This morning Judge Robart ruled “from the bench” that he has found the City of Seattle to be partially out of compliance with the 2012 Consent Decree between the Department of Justice and the city regarding biased policing.
Last week, Mayor Jenny Durkan announced that during the month of May the city would conduct “emphasis patrols” in seven neighborhoods across the city “to improve public safety and address community maintenance needs.” This left many people — including most of the City Council members — confused about what this program was about. Council member Lorena Gonzalez sent Durkan and Police Chief Carmen Best a letter, asking over a page of detailed questions. After some back and forth, it was agreed that representatives from SPD and other participating city departments would present at Gonzalez’s committee hearing this morning to shed further light on the program.
If there’s one thing that the Seattle Police Department has become quite good at, it’s churning out reports on its reform efforts. In the run-up to a pivotal hearing on May 15th with U.S. District Court Judge James Robart, the city has filed several reports on it recent work to continue and sustain its police reforms under its consent decree with the Department of Justice.
Seattle politics is pretty toxic at the moment; it seems everyone is angry about something, especially when it comes to the homelessness crisis and bike lanes.
That said, there are some important conversations happening right now that we all need to be well-informed to participate in. Here are some things you should be reading.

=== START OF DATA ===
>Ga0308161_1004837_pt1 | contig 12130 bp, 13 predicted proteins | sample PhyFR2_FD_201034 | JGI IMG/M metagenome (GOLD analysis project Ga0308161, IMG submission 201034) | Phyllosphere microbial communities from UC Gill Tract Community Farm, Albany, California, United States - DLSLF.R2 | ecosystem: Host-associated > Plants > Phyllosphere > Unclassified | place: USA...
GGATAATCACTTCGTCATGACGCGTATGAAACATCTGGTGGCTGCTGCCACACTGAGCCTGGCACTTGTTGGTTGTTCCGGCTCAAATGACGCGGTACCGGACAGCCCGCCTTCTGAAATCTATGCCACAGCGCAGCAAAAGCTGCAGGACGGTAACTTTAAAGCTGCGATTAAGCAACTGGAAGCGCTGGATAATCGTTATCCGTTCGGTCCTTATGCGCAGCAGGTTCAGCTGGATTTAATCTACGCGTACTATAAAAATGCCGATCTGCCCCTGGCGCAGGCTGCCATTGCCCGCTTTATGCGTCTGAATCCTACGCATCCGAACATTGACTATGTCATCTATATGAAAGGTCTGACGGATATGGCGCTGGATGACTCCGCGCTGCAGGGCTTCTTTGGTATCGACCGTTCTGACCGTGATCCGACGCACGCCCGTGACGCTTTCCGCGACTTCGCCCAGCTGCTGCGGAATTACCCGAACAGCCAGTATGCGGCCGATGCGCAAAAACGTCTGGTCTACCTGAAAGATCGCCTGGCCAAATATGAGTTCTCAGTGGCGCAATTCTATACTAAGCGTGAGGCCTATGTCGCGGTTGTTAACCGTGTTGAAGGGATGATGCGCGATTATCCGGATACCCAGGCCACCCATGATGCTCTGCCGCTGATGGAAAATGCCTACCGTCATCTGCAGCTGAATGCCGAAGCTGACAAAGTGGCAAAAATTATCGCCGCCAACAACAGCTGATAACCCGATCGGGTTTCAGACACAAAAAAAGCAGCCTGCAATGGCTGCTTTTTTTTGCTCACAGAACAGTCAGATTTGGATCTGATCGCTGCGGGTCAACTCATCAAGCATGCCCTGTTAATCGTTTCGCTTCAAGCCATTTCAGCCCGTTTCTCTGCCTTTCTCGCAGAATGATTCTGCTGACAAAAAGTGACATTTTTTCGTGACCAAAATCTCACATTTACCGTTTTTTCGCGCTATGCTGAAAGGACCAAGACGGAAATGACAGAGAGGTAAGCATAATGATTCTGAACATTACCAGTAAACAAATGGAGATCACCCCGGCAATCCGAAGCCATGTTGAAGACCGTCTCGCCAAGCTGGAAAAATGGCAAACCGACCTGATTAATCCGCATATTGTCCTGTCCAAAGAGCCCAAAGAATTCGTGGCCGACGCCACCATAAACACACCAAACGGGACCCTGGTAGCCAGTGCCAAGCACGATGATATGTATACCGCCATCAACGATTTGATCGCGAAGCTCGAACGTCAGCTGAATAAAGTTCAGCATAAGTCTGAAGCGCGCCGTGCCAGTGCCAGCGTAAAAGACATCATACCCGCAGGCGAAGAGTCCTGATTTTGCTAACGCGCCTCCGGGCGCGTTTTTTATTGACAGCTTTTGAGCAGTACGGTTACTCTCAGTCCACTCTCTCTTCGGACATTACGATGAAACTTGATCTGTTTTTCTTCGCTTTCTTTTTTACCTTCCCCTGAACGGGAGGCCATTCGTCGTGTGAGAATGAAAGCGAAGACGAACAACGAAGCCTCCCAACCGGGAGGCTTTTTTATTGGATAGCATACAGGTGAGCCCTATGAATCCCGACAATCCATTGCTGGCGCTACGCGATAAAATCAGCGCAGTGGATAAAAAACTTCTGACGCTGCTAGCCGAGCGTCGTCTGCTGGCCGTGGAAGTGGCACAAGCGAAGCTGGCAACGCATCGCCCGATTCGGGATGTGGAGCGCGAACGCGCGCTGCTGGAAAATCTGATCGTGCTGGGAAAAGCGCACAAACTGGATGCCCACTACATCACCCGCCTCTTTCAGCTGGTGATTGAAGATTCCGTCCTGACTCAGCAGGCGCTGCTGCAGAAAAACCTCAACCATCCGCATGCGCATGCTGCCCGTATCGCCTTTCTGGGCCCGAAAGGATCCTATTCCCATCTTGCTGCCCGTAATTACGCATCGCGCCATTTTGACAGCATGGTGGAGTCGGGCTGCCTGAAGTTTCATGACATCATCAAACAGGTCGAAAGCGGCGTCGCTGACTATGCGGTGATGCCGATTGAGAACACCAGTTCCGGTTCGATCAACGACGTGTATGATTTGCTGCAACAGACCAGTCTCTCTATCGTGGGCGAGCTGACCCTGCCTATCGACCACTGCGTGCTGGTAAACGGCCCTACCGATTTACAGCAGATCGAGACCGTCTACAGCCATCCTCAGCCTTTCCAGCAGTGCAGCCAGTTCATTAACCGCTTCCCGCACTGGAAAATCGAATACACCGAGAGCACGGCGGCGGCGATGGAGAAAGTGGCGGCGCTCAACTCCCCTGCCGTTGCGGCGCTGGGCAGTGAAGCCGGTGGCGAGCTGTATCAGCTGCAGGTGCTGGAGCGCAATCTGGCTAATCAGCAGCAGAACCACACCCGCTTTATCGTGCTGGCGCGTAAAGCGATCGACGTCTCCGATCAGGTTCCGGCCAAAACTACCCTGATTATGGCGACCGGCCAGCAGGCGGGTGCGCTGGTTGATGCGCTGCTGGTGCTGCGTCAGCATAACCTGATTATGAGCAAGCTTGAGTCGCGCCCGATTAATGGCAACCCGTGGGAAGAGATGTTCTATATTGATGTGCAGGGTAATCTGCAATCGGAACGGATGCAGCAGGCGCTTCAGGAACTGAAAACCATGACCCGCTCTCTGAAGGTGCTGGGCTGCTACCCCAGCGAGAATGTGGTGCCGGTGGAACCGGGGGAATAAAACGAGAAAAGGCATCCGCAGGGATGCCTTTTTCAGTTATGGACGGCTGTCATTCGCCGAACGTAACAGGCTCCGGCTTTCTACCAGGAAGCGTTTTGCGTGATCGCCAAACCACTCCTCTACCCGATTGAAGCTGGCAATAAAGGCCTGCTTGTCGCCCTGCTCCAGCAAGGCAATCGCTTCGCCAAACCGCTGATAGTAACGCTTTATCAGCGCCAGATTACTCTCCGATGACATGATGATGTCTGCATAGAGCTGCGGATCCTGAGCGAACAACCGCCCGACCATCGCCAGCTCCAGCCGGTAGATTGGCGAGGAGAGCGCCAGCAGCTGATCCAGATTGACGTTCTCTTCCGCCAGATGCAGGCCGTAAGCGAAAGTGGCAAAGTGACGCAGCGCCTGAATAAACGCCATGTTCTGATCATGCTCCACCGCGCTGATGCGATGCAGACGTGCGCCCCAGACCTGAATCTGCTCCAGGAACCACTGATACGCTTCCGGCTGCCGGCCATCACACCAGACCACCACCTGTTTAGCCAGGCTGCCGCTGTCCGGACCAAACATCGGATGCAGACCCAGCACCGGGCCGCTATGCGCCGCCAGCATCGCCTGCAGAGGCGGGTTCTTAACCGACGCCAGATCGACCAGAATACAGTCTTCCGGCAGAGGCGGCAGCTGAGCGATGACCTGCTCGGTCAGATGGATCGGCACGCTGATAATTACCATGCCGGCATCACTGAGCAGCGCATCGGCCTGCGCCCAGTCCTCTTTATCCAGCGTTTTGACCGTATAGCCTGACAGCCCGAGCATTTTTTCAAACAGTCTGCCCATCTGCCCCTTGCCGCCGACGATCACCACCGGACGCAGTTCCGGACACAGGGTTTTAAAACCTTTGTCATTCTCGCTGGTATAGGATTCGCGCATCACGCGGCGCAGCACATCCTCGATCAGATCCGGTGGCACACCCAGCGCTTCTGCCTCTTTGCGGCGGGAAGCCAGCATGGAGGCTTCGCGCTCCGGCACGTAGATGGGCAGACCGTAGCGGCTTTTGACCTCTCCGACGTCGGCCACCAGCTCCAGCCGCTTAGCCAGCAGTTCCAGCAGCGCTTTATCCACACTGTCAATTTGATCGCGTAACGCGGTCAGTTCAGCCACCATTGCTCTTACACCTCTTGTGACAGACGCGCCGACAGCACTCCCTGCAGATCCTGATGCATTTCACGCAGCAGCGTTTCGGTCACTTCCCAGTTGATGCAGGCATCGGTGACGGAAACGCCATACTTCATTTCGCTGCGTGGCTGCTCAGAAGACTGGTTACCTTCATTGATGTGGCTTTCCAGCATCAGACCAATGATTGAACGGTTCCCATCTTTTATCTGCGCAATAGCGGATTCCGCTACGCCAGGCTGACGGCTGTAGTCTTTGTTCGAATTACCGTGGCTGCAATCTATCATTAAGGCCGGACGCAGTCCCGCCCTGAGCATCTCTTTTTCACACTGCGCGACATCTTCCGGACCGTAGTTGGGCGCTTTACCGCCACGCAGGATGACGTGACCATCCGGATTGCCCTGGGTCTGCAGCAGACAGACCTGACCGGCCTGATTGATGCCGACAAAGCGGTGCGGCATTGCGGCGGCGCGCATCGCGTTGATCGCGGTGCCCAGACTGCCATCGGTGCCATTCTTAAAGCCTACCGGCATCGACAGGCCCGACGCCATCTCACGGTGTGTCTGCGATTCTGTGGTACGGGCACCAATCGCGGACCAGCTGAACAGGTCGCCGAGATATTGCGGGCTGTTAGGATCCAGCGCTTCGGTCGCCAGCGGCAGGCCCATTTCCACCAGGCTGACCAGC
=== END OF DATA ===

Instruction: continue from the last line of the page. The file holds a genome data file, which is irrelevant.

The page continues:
As directed by Judge James Robart, who oversees the city’s 2012 consent decree over biased policing, the Community Police Commission and the City of Seattle have both filed their final briefs on the new contract with SPOG, the police officers’ union, and on the recent arbitrator’s reversal of the termination of Adley Shepherd for excessive use of force. And neither side is backing down.
This afternoon, the City Council passed into law an ordinance that would authorize the Seattle Police Department to offer hiring bonuses to new recruits as well as “lateral hires” from other jurisdictions.
In January 2018, Judge James Robart declared the City of Seattle to be in “full and effective compliance” with the Consent Decree the city and the DOJ signed with regard to biased policing. That declaration kicked off a two-year “sustainment period” in which the city is required to remain in compliance, and show it is doing so through a scheduled series of audits and other reports.
This morning, the City Council voted out of committee a bill authorizing the Seattle Police Department to pay hiring bonuses, as a new method to help it meet its hiring goals.
This afternoon, the Department of Justice submitted its brief to U.S. District Court Judge James Robart in response to his order to show cause why the terms of the city’s contract with SPOG and the recent reinstatement of Officer Adley Shepherd don’t mean that the city has fallen out of compliance with the Consent Decree.
In its brief, the DOJ argued that the overturning by an arbitrator of Shepherd’s termination isn’t a sign of a systemic pattern or practice of excessive use of force. It also found that the SPOG collective bargaining agreement neither conflicts with the Consent Decree nor threatens to undermine compliance with it.
Yesterday Mayor Jenny Durkan announced that her office has transmitted to the City Council a proposed ordinance authorizing hiring bonuses of up to $15,000 for “lateral” hires into the Seattle Police Department — that is, police officers from other jurisdictions who move to SPD.